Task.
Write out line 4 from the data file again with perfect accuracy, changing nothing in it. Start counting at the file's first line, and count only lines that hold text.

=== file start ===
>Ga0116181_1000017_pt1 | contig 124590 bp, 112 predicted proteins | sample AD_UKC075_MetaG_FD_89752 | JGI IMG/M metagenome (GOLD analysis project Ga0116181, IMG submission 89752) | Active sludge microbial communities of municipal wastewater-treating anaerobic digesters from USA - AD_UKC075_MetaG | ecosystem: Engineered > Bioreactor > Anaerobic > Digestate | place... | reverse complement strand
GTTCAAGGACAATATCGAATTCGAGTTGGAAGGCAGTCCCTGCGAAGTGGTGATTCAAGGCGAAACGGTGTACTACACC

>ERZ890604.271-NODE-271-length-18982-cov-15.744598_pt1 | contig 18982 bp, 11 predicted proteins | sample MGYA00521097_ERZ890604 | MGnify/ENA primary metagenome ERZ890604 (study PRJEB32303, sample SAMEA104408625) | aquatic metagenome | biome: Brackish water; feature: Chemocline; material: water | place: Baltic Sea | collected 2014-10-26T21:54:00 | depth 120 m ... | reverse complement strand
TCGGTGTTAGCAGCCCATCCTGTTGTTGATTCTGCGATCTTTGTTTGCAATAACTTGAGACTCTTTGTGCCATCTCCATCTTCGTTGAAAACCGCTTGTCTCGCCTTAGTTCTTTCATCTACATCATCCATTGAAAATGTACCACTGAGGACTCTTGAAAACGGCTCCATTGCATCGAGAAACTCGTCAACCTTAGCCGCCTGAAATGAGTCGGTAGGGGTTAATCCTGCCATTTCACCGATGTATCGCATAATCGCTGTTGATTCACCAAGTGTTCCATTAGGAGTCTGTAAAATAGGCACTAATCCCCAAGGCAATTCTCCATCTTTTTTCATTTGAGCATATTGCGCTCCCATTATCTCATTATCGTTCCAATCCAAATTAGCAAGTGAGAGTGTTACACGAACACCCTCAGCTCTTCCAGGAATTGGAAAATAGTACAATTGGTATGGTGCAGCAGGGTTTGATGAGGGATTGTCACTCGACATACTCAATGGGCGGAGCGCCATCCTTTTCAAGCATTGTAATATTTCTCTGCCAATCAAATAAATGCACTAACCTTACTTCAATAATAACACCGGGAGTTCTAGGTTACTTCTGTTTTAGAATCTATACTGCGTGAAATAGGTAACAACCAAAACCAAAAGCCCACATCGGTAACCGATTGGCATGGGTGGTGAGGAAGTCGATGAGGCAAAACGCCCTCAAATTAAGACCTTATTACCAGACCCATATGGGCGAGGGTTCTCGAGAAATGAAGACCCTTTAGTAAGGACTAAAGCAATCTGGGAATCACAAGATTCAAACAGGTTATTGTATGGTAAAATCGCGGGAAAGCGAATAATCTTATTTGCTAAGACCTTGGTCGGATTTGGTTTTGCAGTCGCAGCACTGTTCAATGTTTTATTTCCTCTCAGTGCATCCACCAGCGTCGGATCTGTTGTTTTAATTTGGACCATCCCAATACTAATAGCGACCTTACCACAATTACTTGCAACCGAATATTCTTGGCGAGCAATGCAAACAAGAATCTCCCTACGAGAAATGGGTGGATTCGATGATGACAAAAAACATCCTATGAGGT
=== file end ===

TCGGTGTTAGCAGCCCATCCTGTTGTTGATTCTGCGATCTTTGTTTGCAATAACTTGAGACTCTTTGTGCCATCTCCATCTTCGTTGAAAACCGCTTGTCTCGCCTTAGTTCTTTCATCTACATCATCCATTGAAAATGTACCACTGAGGACTCTTGAAAACGGCTCCATTGCATCGAGAAACTCGTCAACCTTAGCCGCCTGAAATGAGTCGGTAGGGGTTAATCCTGCCATTTCACCGATGTATCGCATAATCGCTGTTGATTCACCAAGTGTTCCATTAGGAGTCTGTAAAATAGGCACTAATCCCCAAGGCAATTCTCCATCTTTTTTCATTTGAGCATATTGCGCTCCCATTATCTCATTATCGTTCCAATCCAAATTAGCAAGTGAGAGTGTTACACGAACACCCTCAGCTCTTCCAGGAATTGGAAAATAGTACAATTGGTATGGTGCAGCAGGGTTTGATGAGGGATTGTCACTCGACATACTCAATGGGCGGAGCGCCATCCTTTTCAAGCATTGTAATATTTCTCTGCCAATCAAATAAATGCACTAACCTTACTTCAATAATAACACCGGGAGTTCTAGGTTACTTCTGTTTTAGAATCTATACTGCGTGAAATAGGTAACAACCAAAACCAAAAGCCCACATCGGTAACCGATTGGCATGGGTGGTGAGGAAGTCGATGAGGCAAAACGCCCTCAAATTAAGACCTTATTACCAGACCCATATGGGCGAGGGTTCTCGAGAAATGAAGACCCTTTAGTAAGGACTAAAGCAATCTGGGAATCACAAGATTCAAACAGGTTATTGTATGGTAAAATCGCGGGAAAGCGAATAATCTTATTTGCTAAGACCTTGGTCGGATTTGGTTTTGCAGTCGCAGCACTGTTCAATGTTTTATTTCCTCTCAGTGCATCCACCAGCGTCGGATCTGTTGTTTTAATTTGGACCATCCCAATACTAATAGCGACCTTACCACAATTACTTGCAACCGAATATTCTTGGCGAGCAATGCAAACAAGAATCTCCCTACGAGAAATGGGTGGATTCGATGATGACAAAAAACATCCTATGAGGT